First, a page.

What to Know About a Rare, Polio-Like Disease Affecting Children

November 05, 2018 3:00 PM

Learn more about acute flaccid myelitis, a perplexing and very rare illness that causes paralysis in children.

A rare neurologic illness known as acute flaccid myelitis (AFM) has been on the rise, leaving doctors and parents searching for answers.

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Although AFM isn’t new, cases spiked during the fall months of 2014 and 2016, respectively.

So far this year in the United States, 72 diagnoses have been confirmed by the Centers for Disease Control and Prevention. That’s more than twice the number of diagnosed cases in all of 2017.

No preventive AFM vaccine or cure is currently available.

Even scarier: There’s no way to detect that a person has AFM until the disease has progressed to muscle weakness. Resulting acute flaccid paralysis may require physical therapy; some patients may never regain their former function. 

Stories of once-healthy children now facing a potential lifetime of limited mobility are more than enough to concern any parent.

But the likelihood of developing AFM is exceedingly rare, says Janet Gilsdorf, M.D., a pediatric infectious disease specialist and professor emerita with University of Michigan’s C.S. Mott Children’s Hospital and School of Public Health.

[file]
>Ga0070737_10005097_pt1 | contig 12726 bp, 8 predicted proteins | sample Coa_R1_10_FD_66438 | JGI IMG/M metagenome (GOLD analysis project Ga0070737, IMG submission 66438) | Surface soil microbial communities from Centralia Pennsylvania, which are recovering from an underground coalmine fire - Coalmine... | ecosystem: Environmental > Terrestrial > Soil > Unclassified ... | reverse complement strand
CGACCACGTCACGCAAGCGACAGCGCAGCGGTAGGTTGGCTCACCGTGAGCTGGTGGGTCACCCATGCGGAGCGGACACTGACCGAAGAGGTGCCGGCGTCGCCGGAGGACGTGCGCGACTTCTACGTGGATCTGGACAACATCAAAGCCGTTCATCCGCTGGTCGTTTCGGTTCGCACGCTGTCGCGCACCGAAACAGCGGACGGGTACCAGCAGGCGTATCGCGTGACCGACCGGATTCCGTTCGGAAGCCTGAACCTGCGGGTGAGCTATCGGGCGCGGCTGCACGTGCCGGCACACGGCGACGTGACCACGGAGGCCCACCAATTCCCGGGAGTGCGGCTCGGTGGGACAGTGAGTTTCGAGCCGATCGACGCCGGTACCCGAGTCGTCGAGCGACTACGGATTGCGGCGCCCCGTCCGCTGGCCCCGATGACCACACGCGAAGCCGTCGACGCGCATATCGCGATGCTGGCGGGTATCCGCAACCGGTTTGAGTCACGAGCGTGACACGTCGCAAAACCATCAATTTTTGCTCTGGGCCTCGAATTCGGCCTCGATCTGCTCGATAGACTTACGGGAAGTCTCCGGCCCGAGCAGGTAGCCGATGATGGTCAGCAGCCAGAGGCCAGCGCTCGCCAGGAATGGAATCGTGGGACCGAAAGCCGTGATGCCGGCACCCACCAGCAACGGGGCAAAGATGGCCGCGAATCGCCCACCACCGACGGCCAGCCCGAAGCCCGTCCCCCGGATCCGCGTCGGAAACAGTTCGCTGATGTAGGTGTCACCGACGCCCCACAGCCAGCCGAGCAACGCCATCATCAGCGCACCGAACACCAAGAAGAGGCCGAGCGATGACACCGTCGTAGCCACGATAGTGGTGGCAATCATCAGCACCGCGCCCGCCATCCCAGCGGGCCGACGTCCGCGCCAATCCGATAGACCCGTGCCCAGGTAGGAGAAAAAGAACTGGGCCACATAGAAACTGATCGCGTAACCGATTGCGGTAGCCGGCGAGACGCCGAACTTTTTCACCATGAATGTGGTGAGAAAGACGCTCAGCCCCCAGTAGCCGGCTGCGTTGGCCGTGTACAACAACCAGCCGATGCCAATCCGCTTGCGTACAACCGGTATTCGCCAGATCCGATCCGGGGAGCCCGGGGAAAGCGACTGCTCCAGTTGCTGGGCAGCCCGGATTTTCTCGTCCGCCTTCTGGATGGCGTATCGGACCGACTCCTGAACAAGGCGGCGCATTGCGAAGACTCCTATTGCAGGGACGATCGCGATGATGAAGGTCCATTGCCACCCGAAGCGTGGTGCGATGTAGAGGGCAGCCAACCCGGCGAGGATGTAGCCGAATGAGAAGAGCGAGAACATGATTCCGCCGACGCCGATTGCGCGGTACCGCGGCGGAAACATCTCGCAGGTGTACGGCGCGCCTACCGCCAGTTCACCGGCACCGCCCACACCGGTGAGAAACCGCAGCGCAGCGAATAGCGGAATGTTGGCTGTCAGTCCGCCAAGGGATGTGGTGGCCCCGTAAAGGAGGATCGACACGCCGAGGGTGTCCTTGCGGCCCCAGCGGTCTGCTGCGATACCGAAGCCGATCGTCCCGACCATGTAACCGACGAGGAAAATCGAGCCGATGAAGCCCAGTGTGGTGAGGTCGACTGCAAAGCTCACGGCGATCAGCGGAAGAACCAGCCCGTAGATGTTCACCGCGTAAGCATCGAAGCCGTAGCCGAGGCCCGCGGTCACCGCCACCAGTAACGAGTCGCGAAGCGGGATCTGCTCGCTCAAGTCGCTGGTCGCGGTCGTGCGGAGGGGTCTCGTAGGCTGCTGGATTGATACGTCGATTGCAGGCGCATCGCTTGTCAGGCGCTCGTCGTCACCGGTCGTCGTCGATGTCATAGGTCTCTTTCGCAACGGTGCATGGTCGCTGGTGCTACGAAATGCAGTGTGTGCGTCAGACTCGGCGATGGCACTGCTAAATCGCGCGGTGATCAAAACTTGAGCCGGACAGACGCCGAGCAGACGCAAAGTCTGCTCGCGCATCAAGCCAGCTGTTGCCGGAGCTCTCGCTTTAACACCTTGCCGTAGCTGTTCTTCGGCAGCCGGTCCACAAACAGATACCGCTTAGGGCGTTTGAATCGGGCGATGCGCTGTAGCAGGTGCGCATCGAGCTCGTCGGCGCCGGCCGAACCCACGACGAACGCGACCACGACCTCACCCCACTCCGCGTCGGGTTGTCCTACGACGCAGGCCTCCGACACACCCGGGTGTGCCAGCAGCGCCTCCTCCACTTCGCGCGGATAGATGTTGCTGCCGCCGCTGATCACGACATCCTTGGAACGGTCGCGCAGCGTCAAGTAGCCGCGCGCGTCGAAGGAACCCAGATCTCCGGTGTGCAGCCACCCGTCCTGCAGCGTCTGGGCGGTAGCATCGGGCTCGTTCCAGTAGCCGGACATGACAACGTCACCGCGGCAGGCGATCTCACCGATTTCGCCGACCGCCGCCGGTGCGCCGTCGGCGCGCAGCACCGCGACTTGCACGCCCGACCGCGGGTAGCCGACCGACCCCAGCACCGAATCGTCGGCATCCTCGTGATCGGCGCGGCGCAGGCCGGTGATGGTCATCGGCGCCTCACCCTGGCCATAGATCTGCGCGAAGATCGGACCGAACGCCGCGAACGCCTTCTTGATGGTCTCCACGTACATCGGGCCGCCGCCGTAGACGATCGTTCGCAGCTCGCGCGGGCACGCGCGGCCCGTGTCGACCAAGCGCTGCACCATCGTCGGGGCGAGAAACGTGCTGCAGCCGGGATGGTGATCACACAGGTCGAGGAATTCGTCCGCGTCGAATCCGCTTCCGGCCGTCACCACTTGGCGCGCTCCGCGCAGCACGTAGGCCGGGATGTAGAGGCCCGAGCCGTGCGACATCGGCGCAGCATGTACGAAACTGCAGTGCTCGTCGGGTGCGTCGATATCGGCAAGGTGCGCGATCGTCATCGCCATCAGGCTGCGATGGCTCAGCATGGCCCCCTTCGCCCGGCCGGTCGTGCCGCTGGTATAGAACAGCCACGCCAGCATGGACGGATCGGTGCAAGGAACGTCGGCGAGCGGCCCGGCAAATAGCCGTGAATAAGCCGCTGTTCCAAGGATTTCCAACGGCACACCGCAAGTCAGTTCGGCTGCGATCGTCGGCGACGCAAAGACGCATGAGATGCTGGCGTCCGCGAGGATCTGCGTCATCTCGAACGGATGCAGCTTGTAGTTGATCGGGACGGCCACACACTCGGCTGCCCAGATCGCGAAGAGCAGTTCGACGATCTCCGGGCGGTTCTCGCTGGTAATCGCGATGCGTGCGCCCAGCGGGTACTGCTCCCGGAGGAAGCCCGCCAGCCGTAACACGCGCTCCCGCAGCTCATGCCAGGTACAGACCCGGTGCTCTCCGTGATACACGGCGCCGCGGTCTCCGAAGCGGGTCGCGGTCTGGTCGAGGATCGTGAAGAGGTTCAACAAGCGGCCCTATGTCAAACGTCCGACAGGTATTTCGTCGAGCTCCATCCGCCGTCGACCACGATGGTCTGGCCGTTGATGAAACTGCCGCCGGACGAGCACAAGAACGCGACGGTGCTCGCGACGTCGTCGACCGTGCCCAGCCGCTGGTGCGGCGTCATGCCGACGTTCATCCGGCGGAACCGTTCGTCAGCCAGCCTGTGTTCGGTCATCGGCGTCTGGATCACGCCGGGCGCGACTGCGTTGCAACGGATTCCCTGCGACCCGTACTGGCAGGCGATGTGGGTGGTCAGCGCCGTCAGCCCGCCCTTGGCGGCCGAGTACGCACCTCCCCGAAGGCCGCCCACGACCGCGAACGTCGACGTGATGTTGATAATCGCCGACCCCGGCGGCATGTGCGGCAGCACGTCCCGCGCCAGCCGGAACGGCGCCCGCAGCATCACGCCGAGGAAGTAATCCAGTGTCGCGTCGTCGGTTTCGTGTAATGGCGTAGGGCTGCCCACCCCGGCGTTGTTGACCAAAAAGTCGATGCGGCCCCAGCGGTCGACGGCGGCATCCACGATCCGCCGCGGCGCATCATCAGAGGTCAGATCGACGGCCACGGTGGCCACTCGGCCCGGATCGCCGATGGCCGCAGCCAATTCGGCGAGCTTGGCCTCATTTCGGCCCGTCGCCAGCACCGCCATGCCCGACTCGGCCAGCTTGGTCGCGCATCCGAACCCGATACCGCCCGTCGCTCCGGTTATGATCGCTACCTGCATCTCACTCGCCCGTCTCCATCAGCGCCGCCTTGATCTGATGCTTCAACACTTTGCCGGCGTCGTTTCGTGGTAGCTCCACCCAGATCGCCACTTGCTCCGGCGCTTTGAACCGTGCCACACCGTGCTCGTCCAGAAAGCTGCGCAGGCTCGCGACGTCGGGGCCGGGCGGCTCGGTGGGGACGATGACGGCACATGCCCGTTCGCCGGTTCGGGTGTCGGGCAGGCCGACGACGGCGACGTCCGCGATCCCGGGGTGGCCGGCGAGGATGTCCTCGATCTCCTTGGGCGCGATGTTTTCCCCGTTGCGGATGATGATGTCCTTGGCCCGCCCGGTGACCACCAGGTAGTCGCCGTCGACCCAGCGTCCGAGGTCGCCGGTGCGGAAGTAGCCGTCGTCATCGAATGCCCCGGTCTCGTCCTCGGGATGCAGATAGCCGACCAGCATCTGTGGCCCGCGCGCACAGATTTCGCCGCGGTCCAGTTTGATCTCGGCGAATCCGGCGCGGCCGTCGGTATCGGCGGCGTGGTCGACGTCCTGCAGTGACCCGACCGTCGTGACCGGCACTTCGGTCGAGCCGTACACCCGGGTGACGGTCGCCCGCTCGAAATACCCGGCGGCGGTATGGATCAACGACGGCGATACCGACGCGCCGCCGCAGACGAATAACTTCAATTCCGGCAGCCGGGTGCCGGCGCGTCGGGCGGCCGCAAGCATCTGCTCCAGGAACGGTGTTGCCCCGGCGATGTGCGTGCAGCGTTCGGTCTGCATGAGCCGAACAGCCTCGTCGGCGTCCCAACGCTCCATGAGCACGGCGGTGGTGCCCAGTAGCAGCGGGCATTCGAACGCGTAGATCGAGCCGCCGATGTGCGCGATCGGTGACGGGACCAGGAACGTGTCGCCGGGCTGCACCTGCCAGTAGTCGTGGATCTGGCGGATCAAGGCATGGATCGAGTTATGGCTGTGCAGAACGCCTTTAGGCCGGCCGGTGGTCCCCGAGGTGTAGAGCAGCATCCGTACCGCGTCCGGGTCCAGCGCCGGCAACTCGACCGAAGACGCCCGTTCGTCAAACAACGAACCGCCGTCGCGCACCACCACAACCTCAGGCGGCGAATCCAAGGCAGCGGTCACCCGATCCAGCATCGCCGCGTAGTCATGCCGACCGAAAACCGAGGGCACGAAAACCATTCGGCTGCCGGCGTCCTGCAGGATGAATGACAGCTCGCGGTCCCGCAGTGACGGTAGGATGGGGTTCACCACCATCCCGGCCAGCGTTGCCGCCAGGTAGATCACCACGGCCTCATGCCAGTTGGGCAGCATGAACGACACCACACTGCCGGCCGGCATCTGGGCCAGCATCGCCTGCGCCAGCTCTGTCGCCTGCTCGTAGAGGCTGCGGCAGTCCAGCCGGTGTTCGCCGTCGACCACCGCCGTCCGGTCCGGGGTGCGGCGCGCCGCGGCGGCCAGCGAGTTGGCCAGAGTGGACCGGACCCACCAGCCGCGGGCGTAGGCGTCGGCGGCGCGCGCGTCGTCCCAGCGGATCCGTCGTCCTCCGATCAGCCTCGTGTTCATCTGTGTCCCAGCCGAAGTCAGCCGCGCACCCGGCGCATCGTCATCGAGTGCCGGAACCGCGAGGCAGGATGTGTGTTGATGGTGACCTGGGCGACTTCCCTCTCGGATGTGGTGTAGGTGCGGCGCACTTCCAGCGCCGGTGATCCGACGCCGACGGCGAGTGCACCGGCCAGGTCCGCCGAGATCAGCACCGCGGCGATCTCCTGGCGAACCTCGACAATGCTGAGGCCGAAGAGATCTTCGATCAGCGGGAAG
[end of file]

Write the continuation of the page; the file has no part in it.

Fewer than 1 in 1 million people contract AFM annually, according to the CDC.

“It can be frightening,” Gilsdorf says, “but we want to avoid unnecessary alarm.”

Signs and symptoms of AFM

Patients with the illness typically show the hallmark (and nonspecific) signs of common illnesses before weakness appears.

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“In the recent outbreaks, most children present with some sort of a cold, cough or runny nose and fever for several days,” Gilsdorf says. “About a week or two later, they begin to have weakness in one or more of their limbs, such as an arm or leg.”

Beyond affected limbs, the CDC has identified other symptoms of AFM. These include:

  • Facial droop or weakness

  • Difficulty moving the eyes

  • Drooping eyelids

  • Difficulty swallowing

  • Slurred speech

Parents should seek immediate medical attention if any of these symptoms occur.

But they shouldn’t rush to panic.

Other conditions can cause muscle or limb weakness, Gilsdorf says, noting that if parents observe limb weakness or facial symptoms in a child they should allow doctors to conduct a thorough medical assessment.  

AFM illness transmission and prevention

The CDC is still working to identify what’s causing the recent outbreak of AFM.

Even though it mirrors polio, no patients with AFM have tested positive for polio. Some patients diagnosed with AFM also were found to have enterovirus D68 or EV71, cousins of poliovirus that typically circulate during the summer and fall in the U.S.

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Still, “the D68 virus implicated in some of these cases appears new,” says Gilsdorf, noting that it didn’t appear to cause weakness in cases reported prior to 2014.

“Many children may be infected with these viruses and not get sick at all,” Gilsdorf says. “Others may have mild symptoms like a cold or fever and it goes away without incident.”

The average age of patients who contract AFM is 4 years old; 90 percent of cases occur in people 18 and younger.

Because CDC researchers don’t know exactly how AFM is transmitted, the organization recommends that people of all ages follow proper hand-washing guidelines.